“Run at defence” is a slight punt but it’s my early attempt at mitigating against a stagnation in possession with a short-passing, rigid system. Beating a player with a 10 or 15 yard dribble takes a defender out of the game and will create space somewhere in the pitch as the opposition react to fill gaps. I’m hoping that this instruction will encourage just that and help prevent us getting bogged down in what Wenger calls ‘sterile domination’.
I had considered two other options: using a team instruction of ‘be more expressive’ to help prevent that stagnation but the solid shape I want to keep precluded that; and ‘play narrower’ to help keep a better connection between the wingbacks and DLP. I could easily counter this with the ‘stay wider’ instructions for the wingers to maintain the width but, sadly, the play narrower should also encourages your team to play centrally… not something I want.
TACTICAL RESTRICTION COUNTER – 4
So that’s the idea. It’s truly sad that I’ve written this in just over an hour but that’s how these things tend to work with me. I have an idea and I need to sketch it / write it out to really test my logic as to whether I think it’ll work.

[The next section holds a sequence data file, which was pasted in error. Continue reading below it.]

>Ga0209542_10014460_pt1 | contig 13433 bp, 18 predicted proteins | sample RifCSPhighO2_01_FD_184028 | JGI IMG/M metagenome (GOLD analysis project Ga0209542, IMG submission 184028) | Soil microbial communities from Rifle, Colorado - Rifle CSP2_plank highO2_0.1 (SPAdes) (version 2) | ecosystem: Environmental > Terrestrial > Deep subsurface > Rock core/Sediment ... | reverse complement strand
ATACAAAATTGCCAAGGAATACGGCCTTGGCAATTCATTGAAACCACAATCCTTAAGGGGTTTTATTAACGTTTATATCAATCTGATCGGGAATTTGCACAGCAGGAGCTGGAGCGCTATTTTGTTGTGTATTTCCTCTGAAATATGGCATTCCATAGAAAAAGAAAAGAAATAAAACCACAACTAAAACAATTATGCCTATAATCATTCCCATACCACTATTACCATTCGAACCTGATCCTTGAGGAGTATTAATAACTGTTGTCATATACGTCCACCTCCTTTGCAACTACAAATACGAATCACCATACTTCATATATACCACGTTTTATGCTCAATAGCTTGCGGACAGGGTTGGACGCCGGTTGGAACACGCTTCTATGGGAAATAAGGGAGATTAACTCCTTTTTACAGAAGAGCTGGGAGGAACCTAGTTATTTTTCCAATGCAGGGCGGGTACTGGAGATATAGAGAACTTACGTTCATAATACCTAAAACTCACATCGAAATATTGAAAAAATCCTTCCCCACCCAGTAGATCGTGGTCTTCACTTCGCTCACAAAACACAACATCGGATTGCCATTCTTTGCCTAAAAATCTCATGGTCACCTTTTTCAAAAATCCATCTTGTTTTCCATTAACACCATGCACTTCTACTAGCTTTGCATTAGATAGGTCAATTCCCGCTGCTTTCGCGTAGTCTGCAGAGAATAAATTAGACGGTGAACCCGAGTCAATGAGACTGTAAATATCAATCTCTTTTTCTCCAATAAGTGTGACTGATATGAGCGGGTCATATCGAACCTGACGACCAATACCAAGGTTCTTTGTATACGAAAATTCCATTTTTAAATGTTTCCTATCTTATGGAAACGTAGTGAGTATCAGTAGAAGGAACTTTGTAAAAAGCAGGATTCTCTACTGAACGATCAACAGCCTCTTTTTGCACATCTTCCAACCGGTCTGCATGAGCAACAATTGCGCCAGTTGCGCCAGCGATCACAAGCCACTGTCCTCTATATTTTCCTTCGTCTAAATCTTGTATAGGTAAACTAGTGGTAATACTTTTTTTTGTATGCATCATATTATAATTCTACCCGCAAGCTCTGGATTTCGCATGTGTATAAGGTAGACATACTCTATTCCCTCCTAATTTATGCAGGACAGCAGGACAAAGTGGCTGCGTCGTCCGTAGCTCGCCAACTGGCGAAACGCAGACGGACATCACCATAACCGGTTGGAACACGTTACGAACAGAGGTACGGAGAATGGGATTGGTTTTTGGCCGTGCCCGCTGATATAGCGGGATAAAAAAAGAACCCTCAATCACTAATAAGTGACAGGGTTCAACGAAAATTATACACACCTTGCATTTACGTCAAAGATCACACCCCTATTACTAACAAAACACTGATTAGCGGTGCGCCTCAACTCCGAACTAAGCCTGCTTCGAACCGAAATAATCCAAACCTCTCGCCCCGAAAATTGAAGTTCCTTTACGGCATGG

There are concerns before I’ve ever started:
- will the 2-man midfield be able to cope against aggressive or possession-centric teams?
- will one centre forward with one midfield runner be able to produce enough attacking intent?
My current thoughts are that I have 2 clear goal-scoring outlets in the centre forward and running midfielder, with occasional 8-a-season support from the wingers and then set pieces. I plan to make set-pieces a priority. With the wingers staying wide I can see us getting a lot of corners and making the most of these could prove crucial if we don’t create a lot from open play.
So thanks, as always for reading. Any thoughts? Do you think that sounds ridiculous? Have you attempted similar systems?
Over the next few weeks and in my game updates I’ll provide extensive feedback on how I think the tactic is working (or not) and the alterations that will inevitably be required.
I look forward, as always, to any feedback you have.